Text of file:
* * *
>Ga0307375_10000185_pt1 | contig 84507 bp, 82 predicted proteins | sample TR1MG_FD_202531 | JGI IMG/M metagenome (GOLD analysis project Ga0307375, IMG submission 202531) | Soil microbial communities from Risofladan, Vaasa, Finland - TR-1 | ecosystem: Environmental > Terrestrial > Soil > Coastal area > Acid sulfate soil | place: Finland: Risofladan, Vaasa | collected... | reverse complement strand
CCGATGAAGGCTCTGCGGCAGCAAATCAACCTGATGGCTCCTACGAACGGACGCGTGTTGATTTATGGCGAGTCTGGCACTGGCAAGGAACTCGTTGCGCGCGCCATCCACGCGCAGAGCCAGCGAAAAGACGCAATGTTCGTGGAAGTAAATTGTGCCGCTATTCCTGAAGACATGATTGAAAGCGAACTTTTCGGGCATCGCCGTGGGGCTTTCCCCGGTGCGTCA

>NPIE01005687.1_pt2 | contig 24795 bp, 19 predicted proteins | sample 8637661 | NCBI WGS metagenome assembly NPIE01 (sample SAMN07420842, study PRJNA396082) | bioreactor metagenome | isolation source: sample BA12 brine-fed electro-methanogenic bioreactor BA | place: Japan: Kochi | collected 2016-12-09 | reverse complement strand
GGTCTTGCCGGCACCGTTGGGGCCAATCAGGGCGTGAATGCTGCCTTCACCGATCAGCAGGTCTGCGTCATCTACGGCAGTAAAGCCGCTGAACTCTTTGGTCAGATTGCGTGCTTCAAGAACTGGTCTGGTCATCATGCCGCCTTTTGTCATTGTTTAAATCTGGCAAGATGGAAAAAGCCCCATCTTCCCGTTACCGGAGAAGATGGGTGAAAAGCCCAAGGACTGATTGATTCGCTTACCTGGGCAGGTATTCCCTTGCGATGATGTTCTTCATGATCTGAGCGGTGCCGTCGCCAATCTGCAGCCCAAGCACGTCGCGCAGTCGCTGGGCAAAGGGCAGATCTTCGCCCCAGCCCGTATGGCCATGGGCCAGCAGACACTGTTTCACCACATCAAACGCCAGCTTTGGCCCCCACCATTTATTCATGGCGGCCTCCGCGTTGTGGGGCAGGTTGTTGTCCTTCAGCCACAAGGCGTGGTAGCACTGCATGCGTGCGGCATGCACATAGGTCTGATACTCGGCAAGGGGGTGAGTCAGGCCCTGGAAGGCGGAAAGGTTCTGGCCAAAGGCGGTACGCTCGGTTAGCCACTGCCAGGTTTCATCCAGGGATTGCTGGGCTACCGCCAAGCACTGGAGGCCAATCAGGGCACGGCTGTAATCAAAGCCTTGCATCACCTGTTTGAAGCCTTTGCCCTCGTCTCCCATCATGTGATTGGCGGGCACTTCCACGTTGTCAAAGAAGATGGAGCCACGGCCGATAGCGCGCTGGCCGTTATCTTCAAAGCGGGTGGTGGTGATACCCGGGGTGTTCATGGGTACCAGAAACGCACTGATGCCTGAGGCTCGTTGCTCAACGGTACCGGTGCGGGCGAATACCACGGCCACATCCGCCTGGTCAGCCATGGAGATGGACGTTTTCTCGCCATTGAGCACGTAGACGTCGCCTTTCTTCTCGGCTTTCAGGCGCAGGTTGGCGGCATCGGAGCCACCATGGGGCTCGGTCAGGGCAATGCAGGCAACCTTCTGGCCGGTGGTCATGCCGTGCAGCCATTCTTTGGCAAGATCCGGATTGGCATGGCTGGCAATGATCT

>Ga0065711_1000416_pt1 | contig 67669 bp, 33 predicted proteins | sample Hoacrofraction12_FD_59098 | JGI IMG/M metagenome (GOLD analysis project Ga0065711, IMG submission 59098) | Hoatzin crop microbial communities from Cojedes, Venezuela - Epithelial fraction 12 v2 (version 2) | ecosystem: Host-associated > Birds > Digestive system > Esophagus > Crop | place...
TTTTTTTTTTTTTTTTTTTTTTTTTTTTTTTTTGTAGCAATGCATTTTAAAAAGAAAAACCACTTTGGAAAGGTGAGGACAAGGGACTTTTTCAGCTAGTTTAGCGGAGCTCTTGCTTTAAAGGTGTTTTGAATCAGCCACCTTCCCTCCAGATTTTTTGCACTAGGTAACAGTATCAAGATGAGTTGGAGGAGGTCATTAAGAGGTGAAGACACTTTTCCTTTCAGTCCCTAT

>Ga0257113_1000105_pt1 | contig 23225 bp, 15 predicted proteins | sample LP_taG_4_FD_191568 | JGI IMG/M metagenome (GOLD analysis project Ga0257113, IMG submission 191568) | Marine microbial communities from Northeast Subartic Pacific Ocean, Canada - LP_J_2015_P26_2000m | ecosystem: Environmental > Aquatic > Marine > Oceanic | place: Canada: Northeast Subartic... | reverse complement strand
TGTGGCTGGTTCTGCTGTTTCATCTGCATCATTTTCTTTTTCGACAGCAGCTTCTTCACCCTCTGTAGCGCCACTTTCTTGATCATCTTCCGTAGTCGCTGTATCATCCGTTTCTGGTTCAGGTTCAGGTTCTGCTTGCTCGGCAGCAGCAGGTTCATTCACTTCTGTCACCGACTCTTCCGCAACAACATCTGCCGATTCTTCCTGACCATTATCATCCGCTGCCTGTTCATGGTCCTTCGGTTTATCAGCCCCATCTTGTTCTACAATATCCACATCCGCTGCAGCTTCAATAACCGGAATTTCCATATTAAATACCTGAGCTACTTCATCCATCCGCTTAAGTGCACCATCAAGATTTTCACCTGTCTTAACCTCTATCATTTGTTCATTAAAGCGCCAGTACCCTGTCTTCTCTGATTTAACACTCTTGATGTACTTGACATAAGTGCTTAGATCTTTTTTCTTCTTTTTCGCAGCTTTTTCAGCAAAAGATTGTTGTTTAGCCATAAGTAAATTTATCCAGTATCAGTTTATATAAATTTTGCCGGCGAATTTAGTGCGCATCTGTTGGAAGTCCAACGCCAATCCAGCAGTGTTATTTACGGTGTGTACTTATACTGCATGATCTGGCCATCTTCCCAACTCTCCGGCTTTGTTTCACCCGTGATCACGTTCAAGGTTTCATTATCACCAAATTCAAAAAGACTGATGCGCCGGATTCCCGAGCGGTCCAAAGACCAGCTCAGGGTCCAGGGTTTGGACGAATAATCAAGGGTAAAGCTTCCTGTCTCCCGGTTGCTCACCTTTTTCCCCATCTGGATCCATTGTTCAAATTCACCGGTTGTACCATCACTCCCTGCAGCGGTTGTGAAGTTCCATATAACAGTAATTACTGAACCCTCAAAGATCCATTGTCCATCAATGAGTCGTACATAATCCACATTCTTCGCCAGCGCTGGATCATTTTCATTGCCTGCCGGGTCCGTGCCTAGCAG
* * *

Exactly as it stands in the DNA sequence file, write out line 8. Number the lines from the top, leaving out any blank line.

TGTGGCTGGTTCTGCTGTTTCATCTGCATCATTTTCTTTTTCGACAGCAGCTTCTTCACCCTCTGTAGCGCCACTTTCTTGATCATCTTCCGTAGTCGCTGTATCATCCGTTTCTGGTTCAGGTTCAGGTTCTGCTTGCTCGGCAGCAGCAGGTTCATTCACTTCTGTCACCGACTCTTCCGCAACAACATCTGCCGATTCTTCCTGACCATTATCATCCGCTGCCTGTTCATGGTCCTTCGGTTTATCAGCCCCATCTTGTTCTACAATATCCACATCCGCTGCAGCTTCAATAACCGGAATTTCCATATTAAATACCTGAGCTACTTCATCCATCCGCTTAAGTGCACCATCAAGATTTTCACCTGTCTTAACCTCTATCATTTGTTCATTAAAGCGCCAGTACCCTGTCTTCTCTGATTTAACACTCTTGATGTACTTGACATAAGTGCTTAGATCTTTTTTCTTCTTTTTCGCAGCTTTTTCAGCAAAAGATTGTTGTTTAGCCATAAGTAAATTTATCCAGTATCAGTTTATATAAATTTTGCCGGCGAATTTAGTGCGCATCTGTTGGAAGTCCAACGCCAATCCAGCAGTGTTATTTACGGTGTGTACTTATACTGCATGATCTGGCCATCTTCCCAACTCTCCGGCTTTGTTTCACCCGTGATCACGTTCAAGGTTTCATTATCACCAAATTCAAAAAGACTGATGCGCCGGATTCCCGAGCGGTCCAAAGACCAGCTCAGGGTCCAGGGTTTGGACGAATAATCAAGGGTAAAGCTTCCTGTCTCCCGGTTGCTCACCTTTTTCCCCATCTGGATCCATTGTTCAAATTCACCGGTTGTACCATCACTCCCTGCAGCGGTTGTGAAGTTCCATATAACAGTAATTACTGAACCCTCAAAGATCCATTGTCCATCAATGAGTCGTACATAATCCACATTCTTCGCCAGCGCTGGATCATTTTCATTGCCTGCCGGGTCCGTGCCTAGCAG